Saturday, I along with our Stewardship & Development Director, Mrs. Laurie Evans-Dineen, headed south of Anchorage into the Kenai Peninsula. I have been anxiously awaiting this opportunity to get out of Anchorage and see more of the state of Alaska, but even more importantly to visit our parishes and parishioners!
The drive was absolutely gorgeous. To get to Homer (southern most point) one must drive along the water known as the Turagain Arm of Cook Inlet, (named so by the famous Captain Cook who sailed into this water only to discover that it had no outlet, so, he had to ‘turn again’ and reverse course). There is a lot of snow on the ground this winter, but the roads were in pretty good shape.
To get south, one goes pretty much East while getting around the Turnagain Arm, only then to head back West. This journey takes you into the Chugach Mountains, which are rather steep. This time of year, it is easy to see where there have been recent avalanches, and the present risk of avalanche was considerable. Somewhere past Girdwood, the journey bends back to the West, through Hope. From there we keep heading south to Cooper Landing which lies at the confluence of the Kenai Lake and Kenai River. This is one of the classic Alaskan summer destinations due to the blue ribbon salmon fishing and wilderness hiking and viewing. Winter sports are also quite popular, and many of the pull-outs from the highway were full of parked cars and trailers as people headed out to snow machine and ski.
From Cooper Landing we make our way west over the mountain pass to Soldotna and from there south to Homer. All-in-all, the trip took about five hours of driving. We stopped to visit the pastor in Soldotna and then made our way into Homer in time for the 5:00 Saturday evening Vigil Mass.
It is hard to describe the vastness of this country, and likewise its raw beauty. One of the last communities before arriving in Homer is Anchor Point, which represents the Western most point of the North American Highway System. Across the water Mount Redoubt is visible. It is a mountain range as well as an active volcano.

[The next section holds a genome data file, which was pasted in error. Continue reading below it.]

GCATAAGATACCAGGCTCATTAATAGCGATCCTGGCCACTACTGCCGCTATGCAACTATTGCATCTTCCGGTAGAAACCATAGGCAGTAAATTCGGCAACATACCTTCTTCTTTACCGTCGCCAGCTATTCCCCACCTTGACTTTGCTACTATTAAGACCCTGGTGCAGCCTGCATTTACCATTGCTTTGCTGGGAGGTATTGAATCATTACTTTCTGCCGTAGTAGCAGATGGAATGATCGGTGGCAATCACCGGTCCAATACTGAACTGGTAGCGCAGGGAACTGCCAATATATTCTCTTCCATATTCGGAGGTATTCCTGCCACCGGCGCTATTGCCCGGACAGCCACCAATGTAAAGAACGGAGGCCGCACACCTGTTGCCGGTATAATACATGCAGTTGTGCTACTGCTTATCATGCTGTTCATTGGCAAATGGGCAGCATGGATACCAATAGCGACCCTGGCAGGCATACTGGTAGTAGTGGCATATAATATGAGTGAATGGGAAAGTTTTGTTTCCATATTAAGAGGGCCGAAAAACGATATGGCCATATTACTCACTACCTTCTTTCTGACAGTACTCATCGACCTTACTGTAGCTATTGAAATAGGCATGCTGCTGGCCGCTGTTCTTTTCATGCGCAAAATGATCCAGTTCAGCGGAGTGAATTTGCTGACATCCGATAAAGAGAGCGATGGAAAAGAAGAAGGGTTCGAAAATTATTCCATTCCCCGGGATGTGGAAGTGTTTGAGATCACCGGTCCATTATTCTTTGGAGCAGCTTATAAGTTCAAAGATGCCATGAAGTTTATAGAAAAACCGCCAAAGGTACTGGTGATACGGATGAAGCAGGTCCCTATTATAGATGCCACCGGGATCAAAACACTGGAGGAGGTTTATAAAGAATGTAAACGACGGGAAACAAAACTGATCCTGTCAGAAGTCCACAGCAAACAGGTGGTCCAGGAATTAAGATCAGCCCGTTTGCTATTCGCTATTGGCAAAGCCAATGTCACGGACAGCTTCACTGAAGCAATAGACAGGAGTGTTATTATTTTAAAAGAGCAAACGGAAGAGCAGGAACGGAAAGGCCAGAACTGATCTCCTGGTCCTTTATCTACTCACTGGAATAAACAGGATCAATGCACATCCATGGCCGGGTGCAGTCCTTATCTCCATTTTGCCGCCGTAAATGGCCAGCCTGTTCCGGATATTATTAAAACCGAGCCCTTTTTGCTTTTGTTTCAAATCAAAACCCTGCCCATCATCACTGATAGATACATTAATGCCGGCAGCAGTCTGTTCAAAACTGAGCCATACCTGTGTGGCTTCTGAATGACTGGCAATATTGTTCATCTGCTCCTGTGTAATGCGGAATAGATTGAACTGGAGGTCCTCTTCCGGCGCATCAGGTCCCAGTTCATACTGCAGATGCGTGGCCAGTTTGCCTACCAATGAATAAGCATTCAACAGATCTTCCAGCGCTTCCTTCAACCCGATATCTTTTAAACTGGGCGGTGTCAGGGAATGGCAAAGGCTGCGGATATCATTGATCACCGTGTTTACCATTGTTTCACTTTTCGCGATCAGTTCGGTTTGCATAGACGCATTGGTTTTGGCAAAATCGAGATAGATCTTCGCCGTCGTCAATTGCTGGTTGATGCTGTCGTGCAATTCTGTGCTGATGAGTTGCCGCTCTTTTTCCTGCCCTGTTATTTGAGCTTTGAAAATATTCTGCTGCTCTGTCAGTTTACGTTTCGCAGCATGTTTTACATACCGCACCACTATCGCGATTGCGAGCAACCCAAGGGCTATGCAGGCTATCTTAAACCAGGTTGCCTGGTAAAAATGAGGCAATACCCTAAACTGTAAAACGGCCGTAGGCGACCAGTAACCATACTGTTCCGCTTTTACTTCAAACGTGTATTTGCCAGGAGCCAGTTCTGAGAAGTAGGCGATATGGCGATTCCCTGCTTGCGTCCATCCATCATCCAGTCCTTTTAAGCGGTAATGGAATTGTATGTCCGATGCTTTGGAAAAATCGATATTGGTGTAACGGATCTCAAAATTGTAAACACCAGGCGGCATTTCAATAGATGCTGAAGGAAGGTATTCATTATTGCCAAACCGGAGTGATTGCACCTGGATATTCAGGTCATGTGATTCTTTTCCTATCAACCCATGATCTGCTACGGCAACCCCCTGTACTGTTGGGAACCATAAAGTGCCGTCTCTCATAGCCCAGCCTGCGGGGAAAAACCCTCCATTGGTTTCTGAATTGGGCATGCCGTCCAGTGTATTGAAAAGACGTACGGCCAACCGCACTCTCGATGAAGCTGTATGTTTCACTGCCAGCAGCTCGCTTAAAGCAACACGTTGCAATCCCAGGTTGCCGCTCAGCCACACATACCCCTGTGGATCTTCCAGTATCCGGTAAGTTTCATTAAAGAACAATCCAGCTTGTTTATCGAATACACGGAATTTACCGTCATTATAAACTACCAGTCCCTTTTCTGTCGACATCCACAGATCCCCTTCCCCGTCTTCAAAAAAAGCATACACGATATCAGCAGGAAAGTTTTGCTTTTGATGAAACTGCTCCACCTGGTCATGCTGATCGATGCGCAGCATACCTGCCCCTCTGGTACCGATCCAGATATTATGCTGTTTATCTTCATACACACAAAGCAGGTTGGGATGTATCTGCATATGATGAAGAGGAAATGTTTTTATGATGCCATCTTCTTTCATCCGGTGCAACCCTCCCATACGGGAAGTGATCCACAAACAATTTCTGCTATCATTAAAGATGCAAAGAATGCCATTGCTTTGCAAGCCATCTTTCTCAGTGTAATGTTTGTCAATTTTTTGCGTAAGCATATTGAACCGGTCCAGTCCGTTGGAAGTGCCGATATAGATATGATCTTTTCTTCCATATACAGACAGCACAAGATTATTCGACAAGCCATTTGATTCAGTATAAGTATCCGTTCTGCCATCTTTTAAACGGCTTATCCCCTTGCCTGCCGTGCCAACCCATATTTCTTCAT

Homer is the southern most point of the Kenai Peninsula and sits on Kachemak Bay. It is a sizable fishing community. The parish church, St. John The Baptist has a rather large window in the back wall of the sanctuary behind the altar which over looks this body of water. I can only imagine the homilist regularly faces trying to keep the congregation’s attention during the homily!
Following Mass, the parishioners provided a nice reception complete with many homemade foods, mostly desserts! I truly enjoyed the opportunity to celebrate Mass with them and had a grand time visiting them and listening to their stories.
In the morning, I had breakfast with Fr. Tom Rush, OMI, one of the local priests that serves the parish. I joined the community for the 10:00 Mass and then made the drive back north to be in Ninilchick for a 12:30 Mass at St. Peter with another reception. Once again, the people were excited with the visit. Following Mass they provided a pitch in meal and another opportunity to visit with the people of this mission. One of the ladies who was present told me that her grandparents donated the property for the church, which was built around 1963. As we arrived in Ninilchik, the snow began falling once again.
Mercifully, we made it back to Anchorage with no problems. Even though the sight seeing was quite limited due to the weather system, it was still a beautiful drive! One thing became quite apparent to me as I got my first up close view of this ‘great land’ and listened to many of the stories over the weekend, I’m going to need a wilderness training class or two. As much time as I have spent in the outdoors, Alaska has many unique challenges, and threats to survival. I think some further, formal survival training may be required.
Thanks to the good people in Homer and Ninilchik for a great visit this weekend! I really appreciate the warm hospitality, and I look forward to taking each of you up on the offers to go fishing! To all the rest of the folks around the Archdiocese, know that I will be making it to you soon. I’m also very grateful to Laurie Evans-Dineen for her work in setting up these visits, as well as her taking a weekend away from family to make the journey with me.
Church is ultimately about people, and this pastor truly desires to be with you. Keep those invitations coming!